• Study Design: Observational cohort study. Purpose: To assess the surgical outcomes of posterior decompression and fusion for cervical myelopathy in patients with athetoid cerebral palsy. Overview of Literature: Patients with athetoid cerebral palsy demonstrate involuntary movements and develop severe cervical spondylosis with kyphosis. In these patients, surgery is often performed at an early age because of myelopathy. A few studies have reported about the long-term outcomes of surgical treatment; however, they contain insufficient information. Methods: From 2003 to 2008, 13 patients with cervical myelopathy due to athetoid cerebral palsy underwent posterior fusion surgery and were included in this study. The Japanese Orthopaedic Association (JOA) score, neck disability index (NDI), C2-7 angle on radiography, and need for additional surgical treatment were examined at 1 and 5 years postoperatively. Results: The mean C2-7 angle was $-10.5^{\circ}{\pm}21.1^{\circ}$ preoperatively and was corrected to $-2.9^{\circ}{\pm}13.5^{\circ}$ immediately postoperatively. This improvement was maintained for 5 years. The JOA score was $9.5{\pm}2.5$ preoperatively and $12.2{\pm}1.7$ at the 5-year follow-up. NDI was $17{\pm}6.9$ preoperatively and $16{\pm}7.5$ at the 5-year follow-up. Patient satisfaction with surgery on a 100-point scale was $62.2{\pm}22.5$ at the 5-year follow-up. Three patients needed additional surgery for loosening of screws. These results demonstrate good surgical outcomes for posterior fusion at 5 years. Conclusions: Posterior decompression and fusion should be considered a viable option for cervical myelopathy in patients with athetoid cerebral palsy.

Post-Fukushima Reforms within the Japanese Nuclear Power Sector

  • Han, Heejin;Chin, Olivia Ying Lin;Tan, Rou Jing;Koh, Clarissa Cai Lin;Kemal, Mohammad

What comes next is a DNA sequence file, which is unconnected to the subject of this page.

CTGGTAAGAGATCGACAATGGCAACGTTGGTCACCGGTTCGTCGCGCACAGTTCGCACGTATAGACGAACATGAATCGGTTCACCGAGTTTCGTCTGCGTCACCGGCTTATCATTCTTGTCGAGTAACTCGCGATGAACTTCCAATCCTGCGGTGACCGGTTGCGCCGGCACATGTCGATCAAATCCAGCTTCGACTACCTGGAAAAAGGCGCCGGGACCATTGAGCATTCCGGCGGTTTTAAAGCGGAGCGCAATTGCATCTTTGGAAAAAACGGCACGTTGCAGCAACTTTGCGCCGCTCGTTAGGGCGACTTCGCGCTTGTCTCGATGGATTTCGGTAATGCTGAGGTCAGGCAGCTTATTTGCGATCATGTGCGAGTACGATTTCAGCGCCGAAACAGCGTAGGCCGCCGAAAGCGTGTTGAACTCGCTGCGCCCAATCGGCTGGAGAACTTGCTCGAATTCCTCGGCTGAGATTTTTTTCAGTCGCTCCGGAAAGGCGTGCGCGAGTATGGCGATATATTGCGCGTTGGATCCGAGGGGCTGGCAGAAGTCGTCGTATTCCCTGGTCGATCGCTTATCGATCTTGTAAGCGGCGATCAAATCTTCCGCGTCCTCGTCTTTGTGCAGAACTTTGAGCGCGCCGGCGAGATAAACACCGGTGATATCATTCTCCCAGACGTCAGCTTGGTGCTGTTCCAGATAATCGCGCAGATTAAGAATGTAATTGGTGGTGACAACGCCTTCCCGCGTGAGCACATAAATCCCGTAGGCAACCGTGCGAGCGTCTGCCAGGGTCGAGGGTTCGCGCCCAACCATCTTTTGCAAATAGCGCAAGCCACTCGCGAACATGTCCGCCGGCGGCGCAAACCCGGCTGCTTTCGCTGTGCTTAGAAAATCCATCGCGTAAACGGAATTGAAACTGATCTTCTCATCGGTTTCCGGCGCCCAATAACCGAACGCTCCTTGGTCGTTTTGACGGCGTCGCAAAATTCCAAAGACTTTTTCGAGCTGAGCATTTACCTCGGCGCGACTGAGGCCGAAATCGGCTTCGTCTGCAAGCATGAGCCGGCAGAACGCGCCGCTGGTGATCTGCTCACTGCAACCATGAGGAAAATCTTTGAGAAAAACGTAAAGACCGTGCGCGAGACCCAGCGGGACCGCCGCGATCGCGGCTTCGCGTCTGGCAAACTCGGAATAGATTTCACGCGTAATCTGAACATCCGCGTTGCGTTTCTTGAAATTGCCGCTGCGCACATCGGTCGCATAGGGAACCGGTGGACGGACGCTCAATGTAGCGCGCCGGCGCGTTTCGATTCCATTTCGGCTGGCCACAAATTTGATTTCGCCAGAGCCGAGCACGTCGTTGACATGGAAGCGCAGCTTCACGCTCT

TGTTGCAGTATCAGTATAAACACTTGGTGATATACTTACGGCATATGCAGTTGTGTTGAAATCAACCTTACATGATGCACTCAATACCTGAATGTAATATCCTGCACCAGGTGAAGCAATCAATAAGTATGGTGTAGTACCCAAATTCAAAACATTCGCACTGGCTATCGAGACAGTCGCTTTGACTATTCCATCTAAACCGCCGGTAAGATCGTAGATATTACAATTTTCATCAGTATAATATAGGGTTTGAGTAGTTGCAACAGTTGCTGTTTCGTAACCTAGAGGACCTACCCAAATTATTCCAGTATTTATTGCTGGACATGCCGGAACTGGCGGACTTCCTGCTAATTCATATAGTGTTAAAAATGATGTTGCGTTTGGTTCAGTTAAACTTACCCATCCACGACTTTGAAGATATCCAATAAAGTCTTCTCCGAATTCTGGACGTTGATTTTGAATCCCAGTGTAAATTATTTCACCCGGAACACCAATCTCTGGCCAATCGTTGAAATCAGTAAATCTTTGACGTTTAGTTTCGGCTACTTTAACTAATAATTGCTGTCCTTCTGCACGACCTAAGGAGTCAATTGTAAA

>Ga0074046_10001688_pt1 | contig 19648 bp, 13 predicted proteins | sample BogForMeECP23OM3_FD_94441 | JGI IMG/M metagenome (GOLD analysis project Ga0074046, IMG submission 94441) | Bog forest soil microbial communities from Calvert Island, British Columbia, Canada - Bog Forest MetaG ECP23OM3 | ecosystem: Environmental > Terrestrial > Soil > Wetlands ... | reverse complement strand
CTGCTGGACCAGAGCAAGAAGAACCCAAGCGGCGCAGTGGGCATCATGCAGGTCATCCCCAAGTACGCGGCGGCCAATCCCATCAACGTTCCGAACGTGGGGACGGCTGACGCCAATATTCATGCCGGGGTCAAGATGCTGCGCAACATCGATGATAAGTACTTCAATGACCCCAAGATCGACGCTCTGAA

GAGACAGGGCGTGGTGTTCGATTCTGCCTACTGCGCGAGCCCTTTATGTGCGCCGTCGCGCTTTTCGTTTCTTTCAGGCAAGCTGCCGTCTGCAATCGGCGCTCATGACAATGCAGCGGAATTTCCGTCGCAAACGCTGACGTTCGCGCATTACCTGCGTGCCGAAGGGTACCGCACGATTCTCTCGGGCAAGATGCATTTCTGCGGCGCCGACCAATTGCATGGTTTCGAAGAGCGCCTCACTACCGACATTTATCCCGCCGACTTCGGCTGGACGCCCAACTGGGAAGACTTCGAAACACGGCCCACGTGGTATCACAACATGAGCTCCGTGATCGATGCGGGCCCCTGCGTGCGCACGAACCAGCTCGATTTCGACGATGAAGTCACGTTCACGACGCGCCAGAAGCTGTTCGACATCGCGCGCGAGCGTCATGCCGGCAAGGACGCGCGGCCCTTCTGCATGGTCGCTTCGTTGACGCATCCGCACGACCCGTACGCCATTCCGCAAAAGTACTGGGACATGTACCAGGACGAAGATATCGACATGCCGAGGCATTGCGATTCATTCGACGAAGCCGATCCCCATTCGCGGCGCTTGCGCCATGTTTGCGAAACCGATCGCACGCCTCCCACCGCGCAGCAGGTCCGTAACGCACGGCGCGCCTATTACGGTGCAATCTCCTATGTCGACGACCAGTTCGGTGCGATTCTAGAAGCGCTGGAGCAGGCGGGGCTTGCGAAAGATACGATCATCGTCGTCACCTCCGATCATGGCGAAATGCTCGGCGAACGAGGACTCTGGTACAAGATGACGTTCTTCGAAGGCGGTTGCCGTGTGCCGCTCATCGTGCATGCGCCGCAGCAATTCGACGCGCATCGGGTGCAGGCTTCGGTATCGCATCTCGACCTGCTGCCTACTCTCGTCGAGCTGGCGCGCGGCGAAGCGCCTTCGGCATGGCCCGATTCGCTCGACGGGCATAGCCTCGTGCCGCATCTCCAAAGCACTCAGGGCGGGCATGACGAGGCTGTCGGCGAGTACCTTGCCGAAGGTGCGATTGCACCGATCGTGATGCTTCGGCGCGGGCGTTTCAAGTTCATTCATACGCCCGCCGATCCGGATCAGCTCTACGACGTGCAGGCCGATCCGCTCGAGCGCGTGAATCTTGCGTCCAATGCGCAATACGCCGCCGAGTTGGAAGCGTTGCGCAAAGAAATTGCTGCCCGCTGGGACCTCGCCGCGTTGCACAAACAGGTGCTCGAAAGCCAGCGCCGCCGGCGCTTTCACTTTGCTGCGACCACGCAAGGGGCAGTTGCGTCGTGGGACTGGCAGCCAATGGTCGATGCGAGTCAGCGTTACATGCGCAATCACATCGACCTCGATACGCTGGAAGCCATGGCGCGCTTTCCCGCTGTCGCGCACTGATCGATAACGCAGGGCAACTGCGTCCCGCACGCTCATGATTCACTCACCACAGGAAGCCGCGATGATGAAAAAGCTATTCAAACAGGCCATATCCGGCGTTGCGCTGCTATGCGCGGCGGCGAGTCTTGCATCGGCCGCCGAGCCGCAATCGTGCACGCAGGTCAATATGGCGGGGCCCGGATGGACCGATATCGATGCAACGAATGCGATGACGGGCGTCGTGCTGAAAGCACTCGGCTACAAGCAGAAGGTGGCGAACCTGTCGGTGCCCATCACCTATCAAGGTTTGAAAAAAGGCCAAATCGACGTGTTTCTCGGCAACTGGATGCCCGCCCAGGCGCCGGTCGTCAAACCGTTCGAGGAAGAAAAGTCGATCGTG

• STI Policy Review
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    • v.4 no.1
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    • pp.119-134
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    • 2013
  • The Fukushima nuclear incident of 2011 served as an external shock that prompted Japan to reform its nuclear energy sector. The collusive relationship between the regulators within the Japanese government and the regulated power industry, as well as the lack of institutional independence of the regulatory agency, had derailed Japanese efforts to reform the sector for decades. The Fukushima crisis exposed these deeply-entrenched flaws in the system, causing public distrust and anger toward the government and the nuclear power sector. This paper discusses the institutional reform measures the Japanese government introduced in the wake of the Fukushima crisis to recover public confidence and revamp the sector to prevent future disasters. The paper also discusses the challenges the Japanese government faces on its road to a successful implementation of nuclear sector reforms.

News Analysis of the Fukushima Accident: Lack of Information Disclosure, Radiation Fears and Accountability Issues

  • Lazic, Dragana
    • Journal of Contemporary Eastern Asia
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    • v.12 no.2
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    • pp.19-34
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    • 2013
  • Previous research assessed media reporting on nuclear accidents and risks, whilst studies about the Fukushima accident focused on the impact of the Internet on coverage of the incident. However, little research has addressed news framing or comparisons of the perceptions of journalists in relation to reporting nuclear accidents. The aim of this study is to apply framing analysis to news content in The New York Times, the Los Angeles Times, and USA Today about the Fukushima accident. It explores the question of how journalists view reporting on complex events. Content analysis of these three newspapers shows that conflict, responsibility, and economic consequences were the most frequently used frames. According to the journalists interviewed, the biggest problem was the inability to assess information due to contrary positions held by experts. It is argued that the Fukushima accident was framed as a conflict of experts and officials' opinions, utility and government officials' responsibility, and economic consequences for the United States. Adherence to professional norms of objectivity and impartiality was signified as the best approaches to risk reporting.